My friends and family often ask me what I like the most about living in Tuscany. “The people, the culture, the landscape, the food…”, I think to myself…“Its’ colours” I reply out-loud, and they look at me expectantly to explain. I am careful to note that, for me, all those other things that spring to mind make up the very authentic palette that Tuscany is so known and loved for. Granted, the colours of Tuscan seasons are enchanting, particularly spring and summer, but it is the “colours” I mean figuratively that make one fall in love with the place.
Il primo studio scientifico pluridisciplinare per capire gli effetti dell’agricoltura toscana e dei suoi paesaggi sul benessere delle persone che ne fruiscono. È quanto si propone il progetto AGRIPSI, promosso dall’associazione di giovani agricoltori di Confagricoltura ANGA Toscana che presiedo, da psicologi di PERLab, spinoff dell’Università di Firenze e di studiosi di diritto agrario della Scuola Superiore Sant’Anna grazie al supporto dell’Ente Cassa di Risparmio di Firenze. Agripsi è stato presentato a Firenze, in occasione del secondo “Simposio fiorentino sull’“Intelligenza Emotiva” a Palazzo Vecchio.
Via Francigena crosses the entire Tuscan region marking a journey to discover her many places, even those lesser known, giving the visitor an opportunity to fully appreciate a land whose purpose is to amaze and inspire anyone who travels on it. The Via Francigena is a 380 km route that can be travelled in 15 stages; a fully signposted and secure journey to avoid repetition, thanks to important measures implemented over the years by the Tuscany Region; an itinerary that can be experienced by the traveler who wants to rediscover the beauty of the territory and regain their relationship with nature, through bicycle and horseback rides, and on foot, or a wonderful combination, whilst enjoying a gastronomic experience, rich in history, art, culture and spirituality.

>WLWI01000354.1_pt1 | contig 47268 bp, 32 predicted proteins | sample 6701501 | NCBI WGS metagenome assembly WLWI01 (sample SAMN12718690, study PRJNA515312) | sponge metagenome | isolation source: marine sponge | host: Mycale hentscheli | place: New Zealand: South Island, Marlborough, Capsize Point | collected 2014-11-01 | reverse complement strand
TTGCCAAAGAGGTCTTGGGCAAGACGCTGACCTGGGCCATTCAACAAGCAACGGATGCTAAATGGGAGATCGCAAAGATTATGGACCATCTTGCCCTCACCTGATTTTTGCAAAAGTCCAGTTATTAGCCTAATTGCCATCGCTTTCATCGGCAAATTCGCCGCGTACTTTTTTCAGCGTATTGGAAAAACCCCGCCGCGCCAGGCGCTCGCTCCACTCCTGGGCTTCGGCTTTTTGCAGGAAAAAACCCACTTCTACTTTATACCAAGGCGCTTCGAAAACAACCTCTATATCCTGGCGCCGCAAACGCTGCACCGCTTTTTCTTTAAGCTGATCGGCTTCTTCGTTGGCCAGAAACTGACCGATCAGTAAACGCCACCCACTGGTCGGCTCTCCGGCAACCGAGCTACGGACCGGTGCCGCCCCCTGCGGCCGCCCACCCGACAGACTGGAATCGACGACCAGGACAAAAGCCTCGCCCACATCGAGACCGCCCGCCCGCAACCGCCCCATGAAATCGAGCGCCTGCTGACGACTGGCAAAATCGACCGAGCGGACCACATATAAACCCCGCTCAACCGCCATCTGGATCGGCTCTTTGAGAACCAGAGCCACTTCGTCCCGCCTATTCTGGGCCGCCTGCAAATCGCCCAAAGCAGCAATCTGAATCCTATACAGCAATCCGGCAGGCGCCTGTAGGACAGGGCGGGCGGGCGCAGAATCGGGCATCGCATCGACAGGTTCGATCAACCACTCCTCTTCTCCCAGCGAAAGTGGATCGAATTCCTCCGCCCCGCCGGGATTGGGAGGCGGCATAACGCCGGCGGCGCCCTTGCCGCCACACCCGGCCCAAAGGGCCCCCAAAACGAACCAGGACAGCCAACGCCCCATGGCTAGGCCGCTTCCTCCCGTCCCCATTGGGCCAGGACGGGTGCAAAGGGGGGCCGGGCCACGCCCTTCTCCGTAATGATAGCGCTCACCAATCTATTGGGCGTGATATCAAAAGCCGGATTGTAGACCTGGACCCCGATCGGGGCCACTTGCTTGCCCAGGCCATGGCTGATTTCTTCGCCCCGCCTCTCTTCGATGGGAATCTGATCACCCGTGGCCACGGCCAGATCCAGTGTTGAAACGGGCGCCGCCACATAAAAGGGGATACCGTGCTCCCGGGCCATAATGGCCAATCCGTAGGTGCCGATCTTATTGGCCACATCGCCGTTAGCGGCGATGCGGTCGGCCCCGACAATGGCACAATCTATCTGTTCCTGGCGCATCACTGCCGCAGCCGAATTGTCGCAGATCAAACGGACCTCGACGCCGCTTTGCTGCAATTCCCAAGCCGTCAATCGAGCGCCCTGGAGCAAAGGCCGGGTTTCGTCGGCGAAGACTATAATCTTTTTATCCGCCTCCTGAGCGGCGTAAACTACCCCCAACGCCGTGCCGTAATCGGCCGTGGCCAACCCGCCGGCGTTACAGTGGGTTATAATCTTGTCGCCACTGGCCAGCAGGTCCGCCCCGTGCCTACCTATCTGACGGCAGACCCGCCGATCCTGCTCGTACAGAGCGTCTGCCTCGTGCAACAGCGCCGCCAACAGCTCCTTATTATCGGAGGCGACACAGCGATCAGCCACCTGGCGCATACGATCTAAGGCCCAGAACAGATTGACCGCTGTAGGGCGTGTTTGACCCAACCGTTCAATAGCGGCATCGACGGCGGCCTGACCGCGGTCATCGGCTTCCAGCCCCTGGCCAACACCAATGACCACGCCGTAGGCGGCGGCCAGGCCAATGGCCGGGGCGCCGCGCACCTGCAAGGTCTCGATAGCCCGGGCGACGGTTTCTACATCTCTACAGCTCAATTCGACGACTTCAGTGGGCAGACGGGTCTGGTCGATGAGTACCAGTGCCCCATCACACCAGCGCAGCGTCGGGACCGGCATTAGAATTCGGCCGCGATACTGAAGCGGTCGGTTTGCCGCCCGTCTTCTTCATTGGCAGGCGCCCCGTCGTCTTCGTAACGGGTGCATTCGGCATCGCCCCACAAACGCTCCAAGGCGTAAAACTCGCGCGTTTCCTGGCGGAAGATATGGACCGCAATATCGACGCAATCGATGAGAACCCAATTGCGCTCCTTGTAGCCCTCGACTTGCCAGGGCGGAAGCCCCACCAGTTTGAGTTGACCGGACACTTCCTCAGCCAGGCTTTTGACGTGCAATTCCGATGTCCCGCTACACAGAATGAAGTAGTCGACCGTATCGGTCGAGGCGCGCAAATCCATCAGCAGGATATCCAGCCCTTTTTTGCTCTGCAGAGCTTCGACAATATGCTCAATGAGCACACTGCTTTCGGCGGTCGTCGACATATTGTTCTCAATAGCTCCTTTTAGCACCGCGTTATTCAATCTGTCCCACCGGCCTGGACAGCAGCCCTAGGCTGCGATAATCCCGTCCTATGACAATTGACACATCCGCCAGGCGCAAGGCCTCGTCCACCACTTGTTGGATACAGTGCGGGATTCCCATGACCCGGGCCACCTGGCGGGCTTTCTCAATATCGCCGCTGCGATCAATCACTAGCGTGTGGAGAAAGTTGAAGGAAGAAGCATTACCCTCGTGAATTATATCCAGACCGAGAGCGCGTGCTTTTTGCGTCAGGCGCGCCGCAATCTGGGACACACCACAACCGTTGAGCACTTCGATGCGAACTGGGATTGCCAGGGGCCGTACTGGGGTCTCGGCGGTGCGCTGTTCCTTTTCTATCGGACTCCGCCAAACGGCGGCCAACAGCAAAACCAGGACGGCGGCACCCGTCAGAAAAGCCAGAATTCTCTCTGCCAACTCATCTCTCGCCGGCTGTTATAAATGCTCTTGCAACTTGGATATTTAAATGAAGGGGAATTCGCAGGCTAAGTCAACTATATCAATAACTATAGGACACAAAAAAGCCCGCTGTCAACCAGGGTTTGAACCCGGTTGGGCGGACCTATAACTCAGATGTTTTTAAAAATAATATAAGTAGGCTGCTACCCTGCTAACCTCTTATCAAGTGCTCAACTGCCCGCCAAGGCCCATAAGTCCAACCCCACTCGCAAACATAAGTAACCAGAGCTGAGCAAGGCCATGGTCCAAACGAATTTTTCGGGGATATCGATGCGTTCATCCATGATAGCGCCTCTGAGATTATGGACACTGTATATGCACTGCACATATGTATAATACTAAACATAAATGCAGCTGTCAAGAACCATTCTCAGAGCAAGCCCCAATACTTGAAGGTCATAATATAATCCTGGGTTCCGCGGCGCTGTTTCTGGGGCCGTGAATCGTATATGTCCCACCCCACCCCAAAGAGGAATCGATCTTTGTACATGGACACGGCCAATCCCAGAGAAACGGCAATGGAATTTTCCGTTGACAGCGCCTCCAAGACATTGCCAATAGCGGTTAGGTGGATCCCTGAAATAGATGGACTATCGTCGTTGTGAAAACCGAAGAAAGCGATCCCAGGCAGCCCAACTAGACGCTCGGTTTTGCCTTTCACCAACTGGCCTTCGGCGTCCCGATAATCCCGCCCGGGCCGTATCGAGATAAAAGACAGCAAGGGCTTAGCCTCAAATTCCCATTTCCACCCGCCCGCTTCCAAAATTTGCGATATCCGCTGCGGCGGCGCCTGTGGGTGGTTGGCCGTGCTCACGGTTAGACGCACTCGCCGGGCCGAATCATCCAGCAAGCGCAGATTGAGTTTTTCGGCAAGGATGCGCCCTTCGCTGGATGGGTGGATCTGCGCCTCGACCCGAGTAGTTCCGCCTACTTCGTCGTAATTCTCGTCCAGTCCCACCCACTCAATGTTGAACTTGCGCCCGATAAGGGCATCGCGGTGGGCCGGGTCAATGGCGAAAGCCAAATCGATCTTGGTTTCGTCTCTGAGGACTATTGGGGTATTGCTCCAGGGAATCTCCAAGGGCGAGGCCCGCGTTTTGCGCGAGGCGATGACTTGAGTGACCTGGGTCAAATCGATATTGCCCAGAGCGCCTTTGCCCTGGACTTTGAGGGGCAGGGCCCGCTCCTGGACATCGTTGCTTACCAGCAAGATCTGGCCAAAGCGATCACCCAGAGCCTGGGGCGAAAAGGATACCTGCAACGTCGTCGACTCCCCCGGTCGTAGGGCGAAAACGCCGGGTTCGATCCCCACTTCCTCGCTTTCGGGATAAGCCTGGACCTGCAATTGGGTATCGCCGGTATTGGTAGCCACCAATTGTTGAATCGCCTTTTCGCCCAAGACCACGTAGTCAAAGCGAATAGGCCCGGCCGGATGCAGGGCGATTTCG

Florence has no face, because Florence is a state of mind. This city exists inside to me, to us, to everyone. I believe that’s true. I’m Russian journalist who travelled extensively. My home city is Moscow, the capital of my country. The difference between our cities is great. Moscow never sleeps, and you can find an all-day shop everywhere, if you want to have a bite at 3 am. When we returned in Florence at 10 pm after our work in Venice, we noted with surprise that all shops and restaurants were closed.
17th February 1530. Florence is surrounded by the joined armies of Emperor Charles V and Pope Clement VII. A slow war, of the trenches, fought for more than four months between the fortifications of the besieged, on one side, and those provisional but always more powerful, the besiegers, on the other. It was Carnival, and an ancient Florentine tradition urged that in this period football should be played. Not the football of modern times, obviously, but what we now call Historical Football: an ancient game, that according to some had already been practiced by the Roman legionaries with the name of Harpastum, to keep fit during the long winter months.
Scholars, researchers and artists from around the world met on the 4th and 5th December in Florence to discuss the past, the present and the future of the Mediterranean civilization. The occasion was the annual conference organized by Florence University of the Arts in collaboration with Stony Brook University of New York (SUNY), entitled “De Re Mediterranea”, focused on the theme of civilizations that have developed over the centuries in the area of Mare Nostrum. From historical conflicts that have affected this crucial western civilization area, models of coexistence and fusion of different cultures have been explored and the diverse effects of this secular interaction. The academic relevance of this annual event, now in its seventh edition, was evidenced by the sponsorship of the Union of the Mediterranean University, the University of Florence and the Ministry of Heritage and Culture and Tourism.